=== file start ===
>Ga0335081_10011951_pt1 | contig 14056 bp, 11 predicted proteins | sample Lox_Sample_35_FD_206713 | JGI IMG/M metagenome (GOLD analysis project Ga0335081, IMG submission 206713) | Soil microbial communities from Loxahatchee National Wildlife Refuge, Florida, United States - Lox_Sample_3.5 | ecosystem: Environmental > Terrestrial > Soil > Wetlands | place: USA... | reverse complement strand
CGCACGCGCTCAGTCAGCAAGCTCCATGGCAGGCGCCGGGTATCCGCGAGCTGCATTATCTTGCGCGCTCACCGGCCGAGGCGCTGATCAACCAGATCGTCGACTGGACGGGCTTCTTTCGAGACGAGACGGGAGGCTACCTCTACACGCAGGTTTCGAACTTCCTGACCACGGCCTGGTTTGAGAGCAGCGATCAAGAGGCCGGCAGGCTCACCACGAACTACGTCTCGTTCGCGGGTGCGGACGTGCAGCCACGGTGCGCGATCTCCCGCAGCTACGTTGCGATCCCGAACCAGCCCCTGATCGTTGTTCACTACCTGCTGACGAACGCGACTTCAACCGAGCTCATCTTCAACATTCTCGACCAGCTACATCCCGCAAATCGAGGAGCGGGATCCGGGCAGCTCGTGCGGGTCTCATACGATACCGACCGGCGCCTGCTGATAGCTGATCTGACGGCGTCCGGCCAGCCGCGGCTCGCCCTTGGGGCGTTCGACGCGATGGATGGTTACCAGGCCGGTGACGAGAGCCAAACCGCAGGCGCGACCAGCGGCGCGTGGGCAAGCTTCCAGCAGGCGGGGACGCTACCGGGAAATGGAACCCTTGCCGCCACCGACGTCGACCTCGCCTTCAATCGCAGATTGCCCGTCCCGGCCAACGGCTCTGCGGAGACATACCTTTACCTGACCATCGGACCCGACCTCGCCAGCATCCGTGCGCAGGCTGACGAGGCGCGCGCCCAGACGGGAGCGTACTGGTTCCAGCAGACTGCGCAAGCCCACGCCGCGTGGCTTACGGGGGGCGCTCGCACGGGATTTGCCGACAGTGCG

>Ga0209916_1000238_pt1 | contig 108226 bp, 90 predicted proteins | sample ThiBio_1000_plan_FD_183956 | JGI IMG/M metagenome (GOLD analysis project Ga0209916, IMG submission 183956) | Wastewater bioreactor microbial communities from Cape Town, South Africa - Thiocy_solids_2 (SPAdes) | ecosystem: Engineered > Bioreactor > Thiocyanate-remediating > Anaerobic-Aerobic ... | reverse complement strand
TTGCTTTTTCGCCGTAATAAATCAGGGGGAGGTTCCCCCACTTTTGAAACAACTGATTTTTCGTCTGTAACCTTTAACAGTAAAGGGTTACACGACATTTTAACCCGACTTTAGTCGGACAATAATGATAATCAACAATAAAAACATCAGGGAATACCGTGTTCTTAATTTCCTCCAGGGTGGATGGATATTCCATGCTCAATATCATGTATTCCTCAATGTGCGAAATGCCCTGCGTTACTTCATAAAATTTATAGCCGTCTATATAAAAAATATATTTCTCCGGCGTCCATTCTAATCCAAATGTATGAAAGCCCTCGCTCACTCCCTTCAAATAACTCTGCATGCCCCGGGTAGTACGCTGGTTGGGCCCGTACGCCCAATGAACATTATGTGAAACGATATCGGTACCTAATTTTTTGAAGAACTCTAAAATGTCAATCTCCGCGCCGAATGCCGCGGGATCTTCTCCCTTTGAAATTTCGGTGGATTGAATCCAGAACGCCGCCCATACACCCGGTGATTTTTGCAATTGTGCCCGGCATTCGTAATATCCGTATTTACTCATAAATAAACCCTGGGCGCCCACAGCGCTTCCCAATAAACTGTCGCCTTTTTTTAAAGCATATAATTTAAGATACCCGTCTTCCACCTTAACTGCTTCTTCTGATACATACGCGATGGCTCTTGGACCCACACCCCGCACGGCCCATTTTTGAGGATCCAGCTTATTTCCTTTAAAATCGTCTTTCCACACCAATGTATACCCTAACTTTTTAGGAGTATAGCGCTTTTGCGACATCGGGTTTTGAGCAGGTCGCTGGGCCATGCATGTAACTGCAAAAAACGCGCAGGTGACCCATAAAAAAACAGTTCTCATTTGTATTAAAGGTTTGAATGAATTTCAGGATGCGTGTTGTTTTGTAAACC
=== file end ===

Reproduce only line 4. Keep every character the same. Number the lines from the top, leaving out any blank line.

TTGCTTTTTCGCCGTAATAAATCAGGGGGAGGTTCCCCCACTTTTGAAACAACTGATTTTTCGTCTGTAACCTTTAACAGTAAAGGGTTACACGACATTTTAACCCGACTTTAGTCGGACAATAATGATAATCAACAATAAAAACATCAGGGAATACCGTGTTCTTAATTTCCTCCAGGGTGGATGGATATTCCATGCTCAATATCATGTATTCCTCAATGTGCGAAATGCCCTGCGTTACTTCATAAAATTTATAGCCGTCTATATAAAAAATATATTTCTCCGGCGTCCATTCTAATCCAAATGTATGAAAGCCCTCGCTCACTCCCTTCAAATAACTCTGCATGCCCCGGGTAGTACGCTGGTTGGGCCCGTACGCCCAATGAACATTATGTGAAACGATATCGGTACCTAATTTTTTGAAGAACTCTAAAATGTCAATCTCCGCGCCGAATGCCGCGGGATCTTCTCCCTTTGAAATTTCGGTGGATTGAATCCAGAACGCCGCCCATACACCCGGTGATTTTTGCAATTGTGCCCGGCATTCGTAATATCCGTATTTACTCATAAATAAACCCTGGGCGCCCACAGCGCTTCCCAATAAACTGTCGCCTTTTTTTAAAGCATATAATTTAAGATACCCGTCTTCCACCTTAACTGCTTCTTCTGATACATACGCGATGGCTCTTGGACCCACACCCCGCACGGCCCATTTTTGAGGATCCAGCTTATTTCCTTTAAAATCGTCTTTCCACACCAATGTATACCCTAACTTTTTAGGAGTATAGCGCTTTTGCGACATCGGGTTTTGAGCAGGTCGCTGGGCCATGCATGTAACTGCAAAAAACGCGCAGGTGACCCATAAAAAAACAGTTCTCATTTGTATTAAAGGTTTGAATGAATTTCAGGATGCGTGTTGTTTTGTAAACC